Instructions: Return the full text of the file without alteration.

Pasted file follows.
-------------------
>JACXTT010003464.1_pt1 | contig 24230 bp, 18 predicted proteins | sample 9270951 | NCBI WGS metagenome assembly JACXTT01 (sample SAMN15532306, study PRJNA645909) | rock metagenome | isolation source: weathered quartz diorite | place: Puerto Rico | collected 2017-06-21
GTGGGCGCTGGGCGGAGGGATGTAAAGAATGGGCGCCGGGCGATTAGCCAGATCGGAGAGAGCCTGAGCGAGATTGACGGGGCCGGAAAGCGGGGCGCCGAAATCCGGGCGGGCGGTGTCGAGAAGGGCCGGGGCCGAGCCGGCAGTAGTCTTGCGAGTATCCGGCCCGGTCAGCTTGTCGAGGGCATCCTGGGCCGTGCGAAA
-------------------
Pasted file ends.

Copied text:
>JACXTT010003464.1_pt1 | contig 24230 bp, 18 predicted proteins | sample 9270951 | NCBI WGS metagenome assembly JACXTT01 (sample SAMN15532306, study PRJNA645909) | rock metagenome | isolation source: weathered quartz diorite | place: Puerto Rico | collected 2017-06-21
GTGGGCGCTGGGCGGAGGGATGTAAAGAATGGGCGCCGGGCGATTAGCCAGATCGGAGAGAGCCTGAGCGAGATTGACGGGGCCGGAAAGCGGGGCGCCGAAATCCGGGCGGGCGGTGTCGAGAAGGGCCGGGGCCGAGCCGGCAGTAGTCTTGCGAGTATCCGGCCCGGTCAGCTTGTCGAGGGCATCCTGGGCCGTGCGAAA